Enlil

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Enlil with his wife, Ninlil

Enlil (nlin), 𒂗𒇸 (EN = Lord + LÍL = Wind, "Lord (of the) Storm")[1] is the God of breath, wind, loft and breadth (height and distance).[2] It was the name of a chief deity listed and written about in Sumerian religion, and later in Akkadian (Assyrian and Babylonian), Hittite, Canaanite and other Mesopotamian clay and stone tablets. The name is perhaps pronounced and sometimes rendered in translations as "Ellil" in later Akkadian, Hittite, and Canaanite literature. In later Akkadian, Enlil is the son of Anshar and Kishar.

Origins[edit]

The myth of Enlil and Ninlil discusses when Enlil was a young god, he was banished from Dilmun, home of the gods, to Kur, the underworld for raping a goddess named Ninlil. Ninlil followed him to the underworld where she bore his first child, Nergal/the moon god Sin (Sumerian Nanna/Suen). After fathering three more underworld-deities (substitutes for Sin), Enlil was allowed to return to Dilmun.[3][4]

Enlil was known as the inventor of the mattock (a key agricultural pick, hoe, ax or digging tool of the Sumerians) and helped plants to grow.[5]

Cosmological role[edit]

Enlil, along with Anu/An, Enki and Ninhursag were gods of the Sumerians.[6]

By his wife Ninlil or Sud, Enlil was father of the moon god Nanna/Suen (in Akkadian, Sin) and of Ninurta (also called Ningirsu). Enlil is the father of Nisaba the goddess of grain, of Pabilsag who is sometimes equated with Ninurta, and sometimes of Enbilulu. By Ereshkigal Enlil was father of Namtar.

In one myth, Enlil gives advice to his son, the god Ninurta, advising him on a strategy to slay the demon Asag. This advice is relayed to Ninurta by way of Sharur, his enchanted talking mace, which had been sent by Ninurta to the realm of the gods to seek counsel from Enlil directly.

Cultural histories[edit]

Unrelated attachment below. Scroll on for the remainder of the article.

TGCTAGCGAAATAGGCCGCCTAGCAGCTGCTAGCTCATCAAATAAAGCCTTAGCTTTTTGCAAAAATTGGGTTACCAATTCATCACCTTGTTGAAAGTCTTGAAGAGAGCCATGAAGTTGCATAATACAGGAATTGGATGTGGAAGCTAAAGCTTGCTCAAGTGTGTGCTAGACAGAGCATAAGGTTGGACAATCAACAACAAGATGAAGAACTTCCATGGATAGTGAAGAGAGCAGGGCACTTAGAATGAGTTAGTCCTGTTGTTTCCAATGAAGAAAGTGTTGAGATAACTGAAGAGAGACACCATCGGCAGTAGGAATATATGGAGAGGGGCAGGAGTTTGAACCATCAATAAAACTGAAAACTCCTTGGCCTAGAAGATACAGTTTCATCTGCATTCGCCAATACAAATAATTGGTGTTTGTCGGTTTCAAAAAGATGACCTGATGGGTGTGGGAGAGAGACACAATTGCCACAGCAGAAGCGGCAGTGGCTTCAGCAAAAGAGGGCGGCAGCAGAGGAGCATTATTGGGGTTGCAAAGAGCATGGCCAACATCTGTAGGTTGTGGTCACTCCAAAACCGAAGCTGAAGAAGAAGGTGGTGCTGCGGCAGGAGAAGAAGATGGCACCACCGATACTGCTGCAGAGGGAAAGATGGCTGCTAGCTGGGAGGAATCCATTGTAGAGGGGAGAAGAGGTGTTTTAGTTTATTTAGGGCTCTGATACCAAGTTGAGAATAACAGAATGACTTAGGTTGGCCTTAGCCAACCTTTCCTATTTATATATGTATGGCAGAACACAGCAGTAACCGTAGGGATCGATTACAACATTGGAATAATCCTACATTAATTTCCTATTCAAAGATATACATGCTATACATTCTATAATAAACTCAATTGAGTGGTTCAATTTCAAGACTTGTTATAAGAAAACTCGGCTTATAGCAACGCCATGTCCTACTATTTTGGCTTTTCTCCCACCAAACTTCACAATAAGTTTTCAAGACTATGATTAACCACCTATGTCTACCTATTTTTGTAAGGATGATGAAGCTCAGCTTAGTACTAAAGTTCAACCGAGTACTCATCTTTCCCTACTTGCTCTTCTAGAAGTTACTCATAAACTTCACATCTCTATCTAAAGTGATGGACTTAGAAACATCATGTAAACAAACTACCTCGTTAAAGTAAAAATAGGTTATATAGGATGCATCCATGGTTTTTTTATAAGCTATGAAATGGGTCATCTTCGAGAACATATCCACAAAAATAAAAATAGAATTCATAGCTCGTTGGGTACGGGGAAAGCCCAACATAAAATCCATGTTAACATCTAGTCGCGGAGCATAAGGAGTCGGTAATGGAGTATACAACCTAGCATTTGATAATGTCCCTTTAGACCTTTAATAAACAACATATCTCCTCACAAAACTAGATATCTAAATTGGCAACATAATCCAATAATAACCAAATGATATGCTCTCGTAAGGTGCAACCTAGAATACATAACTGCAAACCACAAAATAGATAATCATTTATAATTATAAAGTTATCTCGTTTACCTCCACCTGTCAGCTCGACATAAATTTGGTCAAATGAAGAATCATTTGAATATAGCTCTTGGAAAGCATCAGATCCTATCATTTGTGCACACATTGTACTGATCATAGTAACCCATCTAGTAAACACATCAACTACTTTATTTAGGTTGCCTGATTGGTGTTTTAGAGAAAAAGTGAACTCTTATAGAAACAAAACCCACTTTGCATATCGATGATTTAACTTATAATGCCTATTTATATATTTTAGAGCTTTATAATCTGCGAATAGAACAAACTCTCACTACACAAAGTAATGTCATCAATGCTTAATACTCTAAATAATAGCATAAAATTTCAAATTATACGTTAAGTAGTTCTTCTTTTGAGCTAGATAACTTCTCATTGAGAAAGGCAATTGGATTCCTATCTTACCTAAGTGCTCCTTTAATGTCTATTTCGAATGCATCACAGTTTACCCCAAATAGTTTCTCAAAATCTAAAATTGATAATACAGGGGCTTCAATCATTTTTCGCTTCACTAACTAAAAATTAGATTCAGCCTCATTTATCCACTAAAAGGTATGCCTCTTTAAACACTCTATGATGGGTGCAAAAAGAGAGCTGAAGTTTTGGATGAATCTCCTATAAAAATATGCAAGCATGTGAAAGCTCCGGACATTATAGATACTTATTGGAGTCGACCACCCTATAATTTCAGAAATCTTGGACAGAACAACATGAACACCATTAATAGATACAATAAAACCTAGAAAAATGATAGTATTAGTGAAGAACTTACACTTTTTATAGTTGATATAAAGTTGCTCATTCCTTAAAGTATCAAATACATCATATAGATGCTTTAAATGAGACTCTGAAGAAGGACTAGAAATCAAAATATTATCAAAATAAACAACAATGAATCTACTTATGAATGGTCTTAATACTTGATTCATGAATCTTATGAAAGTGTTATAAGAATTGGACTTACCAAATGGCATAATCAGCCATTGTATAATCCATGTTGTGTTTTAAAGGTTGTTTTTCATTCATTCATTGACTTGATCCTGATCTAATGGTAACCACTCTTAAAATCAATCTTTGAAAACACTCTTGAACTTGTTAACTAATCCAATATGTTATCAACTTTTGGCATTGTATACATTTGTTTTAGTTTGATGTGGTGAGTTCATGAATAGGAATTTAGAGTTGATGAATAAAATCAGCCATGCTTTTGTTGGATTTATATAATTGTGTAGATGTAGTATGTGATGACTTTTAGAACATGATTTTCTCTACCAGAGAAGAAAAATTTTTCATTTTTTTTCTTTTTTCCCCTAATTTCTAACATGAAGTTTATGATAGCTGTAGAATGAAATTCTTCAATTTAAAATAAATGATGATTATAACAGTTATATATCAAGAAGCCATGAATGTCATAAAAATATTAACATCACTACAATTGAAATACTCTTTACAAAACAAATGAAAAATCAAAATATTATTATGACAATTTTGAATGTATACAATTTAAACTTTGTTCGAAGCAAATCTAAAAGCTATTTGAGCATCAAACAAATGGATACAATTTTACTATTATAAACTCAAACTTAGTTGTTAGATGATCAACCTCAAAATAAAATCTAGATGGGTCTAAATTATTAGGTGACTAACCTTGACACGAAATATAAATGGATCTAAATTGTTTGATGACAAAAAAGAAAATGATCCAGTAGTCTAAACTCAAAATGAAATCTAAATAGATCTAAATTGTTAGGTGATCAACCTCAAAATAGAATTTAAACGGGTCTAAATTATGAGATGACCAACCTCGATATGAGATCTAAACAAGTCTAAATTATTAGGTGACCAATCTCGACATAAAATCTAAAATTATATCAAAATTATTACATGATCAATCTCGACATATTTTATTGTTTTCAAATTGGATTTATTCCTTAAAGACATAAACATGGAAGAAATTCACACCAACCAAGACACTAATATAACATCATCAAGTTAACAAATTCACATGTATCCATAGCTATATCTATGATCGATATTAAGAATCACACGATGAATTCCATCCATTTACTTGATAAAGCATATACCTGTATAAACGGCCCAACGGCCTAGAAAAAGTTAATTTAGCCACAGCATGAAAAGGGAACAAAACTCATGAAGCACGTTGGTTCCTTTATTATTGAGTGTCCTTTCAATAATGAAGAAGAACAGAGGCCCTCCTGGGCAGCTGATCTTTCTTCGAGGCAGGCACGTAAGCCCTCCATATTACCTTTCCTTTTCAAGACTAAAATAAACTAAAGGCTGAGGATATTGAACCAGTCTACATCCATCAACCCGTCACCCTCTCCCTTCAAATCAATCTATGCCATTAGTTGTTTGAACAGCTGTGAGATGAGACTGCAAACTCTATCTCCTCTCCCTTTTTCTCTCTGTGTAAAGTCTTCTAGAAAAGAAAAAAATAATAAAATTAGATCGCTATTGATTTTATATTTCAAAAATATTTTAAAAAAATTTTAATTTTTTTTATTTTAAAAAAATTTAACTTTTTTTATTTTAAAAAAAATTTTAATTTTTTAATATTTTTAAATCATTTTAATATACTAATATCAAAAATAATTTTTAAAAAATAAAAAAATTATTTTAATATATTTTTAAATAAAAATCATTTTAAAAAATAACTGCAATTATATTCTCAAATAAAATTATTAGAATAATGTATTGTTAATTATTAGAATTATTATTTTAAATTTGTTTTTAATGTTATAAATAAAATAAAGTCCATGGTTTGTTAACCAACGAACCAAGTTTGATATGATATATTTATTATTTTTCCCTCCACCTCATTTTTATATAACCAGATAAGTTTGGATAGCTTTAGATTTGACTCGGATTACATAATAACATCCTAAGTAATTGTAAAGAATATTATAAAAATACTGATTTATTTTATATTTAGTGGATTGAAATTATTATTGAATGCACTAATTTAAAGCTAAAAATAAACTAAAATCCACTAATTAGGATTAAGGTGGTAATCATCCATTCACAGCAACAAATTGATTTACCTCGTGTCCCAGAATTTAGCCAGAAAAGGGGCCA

Enlil is associated with the ancient city of Nippur, sometimes referred to as the cult city of Enlil.[7] His temple was named Ekur, "House of the Mountain."[8] Enlil was assimilated to the north "Pole of the Ecliptic".[9] His sacred number name was 50.[10]

As Enlil was the only god who could reach the heaven god An, he held sway over the other gods who were assigned tasks by his agent and would travel to Nippur to draw in his power. He is thus seen as the model for kingship.[11]

At a very early period prior to 3000 BC, Nippur had become the centre of a political district of considerable extent. Inscriptions found at Nippur, where extensive excavations were carried on during 1888–1900 by John P. Peters and John Henry Haynes, under the auspices of the University of Pennsylvania, show that Enlil was the head of an extensive pantheon. Among the titles accorded to him are "king of lands", "king of heaven and earth", and "father of the gods".

His chief temple at Nippur was known as Ekur, signifying 'House of the mountain'. Such was the sanctity acquired by this edifice that Babylonian and Assyrian rulers, down to the latest days, vied with one another to embellish and restore Enlil's seat of worship. Eventually, the name Ekur became the designation of a temple in general.

Grouped around the main sanctuary, there arose temples and chapels to the gods and goddesses who formed his court, so that Ekur became the name for an entire sacred precinct in the city of Nippur. The name "mountain house" suggests a lofty structure and was perhaps the designation originally of the staged tower at Nippur, built in imitation of a mountain, with the sacred shrine of the god on the top.

Enlil was also known as the god of weather. According to the Sumerians, Enlil helped create the humans, but then got tired of their noise and tried to kill them by sending a flood. A mortal known as Utnapishtim survived the flood through the help of another god, Ea, and he was made immortal by Enlil after Enlil's initial fury had subsided.

See also[edit]

References[edit]

  1. ^ Halloran, John A.; "Sumerian Lexicon: Version 3.0"; December 10th, 2006 at http://sumerian.org/sumerlex.htm
  2. ^ Clay Tablets from Sumer, Babylon and Assyria, Earth-history.com. Neo-Sumerian inscriptions clay, Babylonia, 1900–1700 BC, image with translations on display.
  3. ^ "Enlil and Ninlil: translation". Electronic Text Corpus of Sumerian Literature. Oxford University. Retrieved 2013-12-21. 
  4. ^ Jacobsen, Thorkild (Apr 1946). "Sumerian Mythology: A Review Article". Journal of Near Eastern Studies 5 (2): 128–152. doi:10.1086/370777. JSTOR 542374. 
  5. ^ Hooke, S. H. (2004). Middle Eastern Mythology. Dover Publications. ISBN 978-0486435510. 
  6. ^ Kramer, Samuel Noah, "The Sumerian Deluge Myth: Reviewed and Revised", Anatolian Studies, Vol. 33, (1983), pp. 115-121. JSTOR 3642699
  7. ^ William W. Hallo, "Review: Enki and the Theology of Eridu", Journal of the American Oriental Society, 116:2 (Apr.–Jun. 1996), pp. 231–234
  8. ^ Reallexikon der Assyriologie II, p. 385.
  9. ^ Jeremias, Alfred 1913. Handbuch der altorientalischen Geisteskultur. Leipzig. p. 74.
  10. ^ Reallexikon der Assyriologie III. Götterzahlen. p. 500.
  11. ^ Kingship in the Mediterranean world, p. 5162a Grottanelli and Mander, Encyclopaedia of Religion, second edition 2005. Thomson Gale.

External links[edit]